Half Naked Pop Stars (Continued)

Do you ever feel infinitely grateful for an article you read? Because that's how I'm feeling about Dodai Stewart's "The Problem With All These Half-Naked Pop-Stars" on Jezebel. Before you stop reading because you've heard enough about Miley Cyrus, I'll begin by saying: me too. I'm tired of reading about her.

But I think part of what was distressing me, was that while every article and comment I read in the post-VMA fallout made good points, none of them helped me process what I was thinking--they just made me more confused. I agreed Miley was commodifying Black Culture as white artists (and youth) are known to do to up their "coolness" factor; I agreed it was shockingly one-dimensional to consider "twerking" Black Culture; I agreed I never wanted to hear the word "twerking" again; I caught the Saarjtie (Sarah) Baartman references; I saw how per Justin and Janet at the Superbowl the female performer was the one with all the repercussions; I agreed that it was wrong Miley was getting ten times the coverage of possible military action in Syria...so why was I still reading?

Because I couldn't find the answer to my question: Why do I love watching Britney Spears and the Pussycat Dolls and Beyonce perform (no matter their level of undress) and why did Miley's performance make me feel icky?

There are two quotes from Stewart's article that I found particularly illuminating:

"What's worse: That's all there is. Just anatomy. There's no artistic intent or message. Madonna's nudity came with commentary about sex and power; Joséphine Baker parlayed a topless banana dance into liberation from Nazis and the civil rights movement. Miley's just… being Miley? Rebelling against being rich all her life? Is there any substance behind it?"

"Neither Miley, Rihanna, Ke$ha nor Gaga are using their chart-topping positions and rabid fan bases to draw attention to issues that plague today's woman — the wage gap, having it all, FOMO, yogurt mania. The problem with all these half-naked pop stars is that they fail, even as they succeed, because they are "artists" turning themselves into objects. Objects have no agency. Objects are disposable. Objects have no feelings. And although there is value in shock value — power in startling, provoking — the truth is, while the nightly news anchors may feign mild consternation, though talking heads may raise their brows, no one, no one is really surprised." "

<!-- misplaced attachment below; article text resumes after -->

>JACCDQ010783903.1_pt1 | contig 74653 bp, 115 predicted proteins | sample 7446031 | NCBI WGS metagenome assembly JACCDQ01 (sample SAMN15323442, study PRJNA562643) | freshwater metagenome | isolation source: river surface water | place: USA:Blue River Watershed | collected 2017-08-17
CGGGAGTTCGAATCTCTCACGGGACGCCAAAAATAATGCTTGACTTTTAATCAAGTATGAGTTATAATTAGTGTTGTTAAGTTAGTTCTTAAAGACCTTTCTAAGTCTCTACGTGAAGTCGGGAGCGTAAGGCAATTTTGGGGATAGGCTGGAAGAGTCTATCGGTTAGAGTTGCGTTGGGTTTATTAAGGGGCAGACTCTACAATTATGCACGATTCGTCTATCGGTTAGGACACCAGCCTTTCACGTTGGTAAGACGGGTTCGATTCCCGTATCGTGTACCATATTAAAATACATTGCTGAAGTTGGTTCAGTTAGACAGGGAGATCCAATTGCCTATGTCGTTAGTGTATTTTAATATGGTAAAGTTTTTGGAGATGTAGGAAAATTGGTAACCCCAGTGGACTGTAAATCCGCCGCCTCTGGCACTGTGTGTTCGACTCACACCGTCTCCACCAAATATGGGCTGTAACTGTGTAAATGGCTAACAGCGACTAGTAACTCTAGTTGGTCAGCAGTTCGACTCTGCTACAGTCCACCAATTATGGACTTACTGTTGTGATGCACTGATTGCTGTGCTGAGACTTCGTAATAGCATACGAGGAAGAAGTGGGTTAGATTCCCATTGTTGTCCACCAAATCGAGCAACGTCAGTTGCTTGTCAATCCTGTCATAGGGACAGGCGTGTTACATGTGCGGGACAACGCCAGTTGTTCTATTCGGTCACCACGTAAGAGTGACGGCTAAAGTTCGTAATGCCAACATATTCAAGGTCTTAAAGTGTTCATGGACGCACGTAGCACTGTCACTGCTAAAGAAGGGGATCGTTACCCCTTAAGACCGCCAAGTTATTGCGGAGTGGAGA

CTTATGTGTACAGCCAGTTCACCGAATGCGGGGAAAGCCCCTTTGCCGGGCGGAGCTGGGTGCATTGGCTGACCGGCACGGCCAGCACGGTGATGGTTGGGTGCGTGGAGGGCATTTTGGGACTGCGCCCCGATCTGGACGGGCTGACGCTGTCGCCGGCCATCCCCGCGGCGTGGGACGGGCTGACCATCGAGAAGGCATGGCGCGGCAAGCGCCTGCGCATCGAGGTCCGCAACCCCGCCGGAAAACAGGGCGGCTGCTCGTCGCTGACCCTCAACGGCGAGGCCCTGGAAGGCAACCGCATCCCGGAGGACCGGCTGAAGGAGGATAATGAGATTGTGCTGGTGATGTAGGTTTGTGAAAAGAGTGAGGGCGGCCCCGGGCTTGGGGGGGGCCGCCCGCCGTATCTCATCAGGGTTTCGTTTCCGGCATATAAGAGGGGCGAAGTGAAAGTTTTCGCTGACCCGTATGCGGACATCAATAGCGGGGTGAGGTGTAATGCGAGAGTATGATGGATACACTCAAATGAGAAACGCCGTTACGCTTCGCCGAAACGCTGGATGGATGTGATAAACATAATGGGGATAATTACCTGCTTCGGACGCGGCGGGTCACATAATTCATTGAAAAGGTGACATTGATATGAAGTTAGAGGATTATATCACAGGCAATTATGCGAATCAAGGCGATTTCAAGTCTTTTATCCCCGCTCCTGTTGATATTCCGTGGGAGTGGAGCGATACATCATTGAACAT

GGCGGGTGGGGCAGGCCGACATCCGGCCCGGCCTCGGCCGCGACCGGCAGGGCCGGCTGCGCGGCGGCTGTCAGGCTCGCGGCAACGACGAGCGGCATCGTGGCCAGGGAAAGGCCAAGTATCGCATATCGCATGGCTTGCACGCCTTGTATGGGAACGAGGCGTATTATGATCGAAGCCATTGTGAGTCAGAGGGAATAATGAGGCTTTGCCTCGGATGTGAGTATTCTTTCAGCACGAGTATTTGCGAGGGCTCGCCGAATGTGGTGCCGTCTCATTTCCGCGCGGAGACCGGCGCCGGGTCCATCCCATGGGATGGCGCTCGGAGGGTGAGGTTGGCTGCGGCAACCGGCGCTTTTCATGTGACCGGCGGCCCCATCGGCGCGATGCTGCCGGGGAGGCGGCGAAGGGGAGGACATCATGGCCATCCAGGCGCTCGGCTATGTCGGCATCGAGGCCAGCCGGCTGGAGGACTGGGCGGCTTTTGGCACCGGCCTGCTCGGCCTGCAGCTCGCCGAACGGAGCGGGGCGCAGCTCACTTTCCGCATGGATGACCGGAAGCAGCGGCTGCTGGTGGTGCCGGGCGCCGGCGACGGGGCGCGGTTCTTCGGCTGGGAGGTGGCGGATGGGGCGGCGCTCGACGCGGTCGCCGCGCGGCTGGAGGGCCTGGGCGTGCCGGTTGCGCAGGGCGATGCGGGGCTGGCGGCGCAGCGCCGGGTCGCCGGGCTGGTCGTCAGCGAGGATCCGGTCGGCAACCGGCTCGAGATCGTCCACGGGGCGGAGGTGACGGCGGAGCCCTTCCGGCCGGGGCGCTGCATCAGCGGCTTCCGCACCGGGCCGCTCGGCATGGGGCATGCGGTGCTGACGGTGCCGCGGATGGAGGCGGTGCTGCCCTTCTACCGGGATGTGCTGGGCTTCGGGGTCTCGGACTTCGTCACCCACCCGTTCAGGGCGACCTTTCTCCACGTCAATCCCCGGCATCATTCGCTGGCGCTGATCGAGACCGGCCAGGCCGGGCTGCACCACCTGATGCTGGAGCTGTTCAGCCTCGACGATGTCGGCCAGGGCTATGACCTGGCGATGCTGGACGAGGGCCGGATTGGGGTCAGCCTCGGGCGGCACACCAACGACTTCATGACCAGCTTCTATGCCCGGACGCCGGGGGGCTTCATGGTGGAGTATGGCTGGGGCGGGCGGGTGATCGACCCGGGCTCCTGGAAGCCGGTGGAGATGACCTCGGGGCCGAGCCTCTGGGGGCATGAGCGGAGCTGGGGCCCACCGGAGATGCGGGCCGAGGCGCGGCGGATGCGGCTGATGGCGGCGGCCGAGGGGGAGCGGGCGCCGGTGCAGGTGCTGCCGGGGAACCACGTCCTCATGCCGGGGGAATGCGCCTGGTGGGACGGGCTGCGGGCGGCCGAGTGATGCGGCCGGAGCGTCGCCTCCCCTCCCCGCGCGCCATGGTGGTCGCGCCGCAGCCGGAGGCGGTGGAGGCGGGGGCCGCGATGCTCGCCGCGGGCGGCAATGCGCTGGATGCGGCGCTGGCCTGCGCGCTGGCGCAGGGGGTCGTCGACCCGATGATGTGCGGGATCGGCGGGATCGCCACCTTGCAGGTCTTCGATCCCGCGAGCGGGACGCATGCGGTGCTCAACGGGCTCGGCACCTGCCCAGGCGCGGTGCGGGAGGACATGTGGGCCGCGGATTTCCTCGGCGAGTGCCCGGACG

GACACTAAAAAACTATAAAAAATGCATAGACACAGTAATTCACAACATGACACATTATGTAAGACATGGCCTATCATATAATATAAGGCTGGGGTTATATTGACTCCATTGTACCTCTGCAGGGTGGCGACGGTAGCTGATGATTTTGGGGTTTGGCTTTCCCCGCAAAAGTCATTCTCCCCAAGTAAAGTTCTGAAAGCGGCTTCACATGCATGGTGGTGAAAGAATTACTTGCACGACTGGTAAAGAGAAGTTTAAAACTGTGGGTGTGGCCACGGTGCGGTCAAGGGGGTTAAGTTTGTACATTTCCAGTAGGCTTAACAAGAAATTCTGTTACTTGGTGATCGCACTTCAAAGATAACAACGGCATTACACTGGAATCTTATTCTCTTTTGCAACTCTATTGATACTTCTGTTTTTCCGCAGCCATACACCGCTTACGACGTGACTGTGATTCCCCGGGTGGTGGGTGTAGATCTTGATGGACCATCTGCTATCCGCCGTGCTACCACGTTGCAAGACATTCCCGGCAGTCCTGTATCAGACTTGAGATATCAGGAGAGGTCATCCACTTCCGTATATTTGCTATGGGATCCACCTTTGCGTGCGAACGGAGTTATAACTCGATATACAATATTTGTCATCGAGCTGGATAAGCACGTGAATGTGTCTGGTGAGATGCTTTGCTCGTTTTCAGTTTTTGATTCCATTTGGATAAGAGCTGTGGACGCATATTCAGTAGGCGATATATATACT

There it is. There is the ah-ha moment I've been waiting for. If artists don't want to leave anything to the imagination I need to know WHY. If you're getting naked because you'd rather do so than wear fur, I can understand that. Alternatively, it didn't bother me when Lady Gaga wore the shell thong because it was an homage to Botticelli's Venus. (And I personally would not have lumped Gaga in with the others, given how vocal she's been about gay rights and encouraging her fan base to do the same).

To me, this idea of "what is the purpose behind your performance?" and that a deeper meaning is the difference between an artist who comes off as empowered and one who seems lost and therefore disenfranchised and objectified--this is the idea I needed to process my thoughts.

I know it's hypocritical that I support Britney dancing around in teeny outfits and the Victoria Secret Fashion Show and other examples of women nearly nude in the media for fashion or art, but I think the fact that Britney's work is so meticulously choreographed or that the VS models blow kisses all the way down the runway, I feel like these women have opted-in. They know why they are there and they work like hell to show off their bodies--it seems like it's something their proud to be a part of, and they've prepared this performance for you, the audience. 

I'm clearly augmenting Stewart's point. Her point, which I agree with is that if these women choose to strip down, they need to know why--they need to know what their statement is, they need to be educated. And while I do not believe she would endorse my point, Stewart helped me answer my burning question:

Why do I love watching Britney Spears and the Pussycat Dolls and Beyonce perform (no matter their level of undress) and why did Miley's performance make me feel icky? 

When I watch a performer, regardless of what she is (or isn't) wearing, I want to feel like she's having fun and she finds it entertaining.  Even in Slave 4 U Britney has a whole introduction about how she's ready and just loves to dance, and then is in the front of the room leading the choreography, and adds in "Now Watch Me" and at the end says, "Like that!" She owns it. In Toxic, along with writhing, she's the heroine of her own video game. As compared to the sledge-hammer licking, naked crying Miley in Wrecking Ball.

I want to dance like Britney**, but I don't want to do anything Miley does. I love that Taylor Swift seems so ladylike but moreover that seems to be her being true to herself, just like Katy Perry's wacky pin-up style seems to be something she enjoys. Which leads me to, I think we need our entertainers, when not making a statement, to be aspirational in some way. I need some level of I want to be like that--I want to sing like her, or dance like her, or hang out with her, or confidently express myself like her. I need to feel that the performer herself has a reason for being there (political or not) and expressing herself in that way to her audience.

**A note: I refer to and love and defend the Britney Spears I grew up with, I'm not as up to date on her music and videos after her Greatest Hits CD in 2004. I hear her latest video, which I haven't seen, I may not like.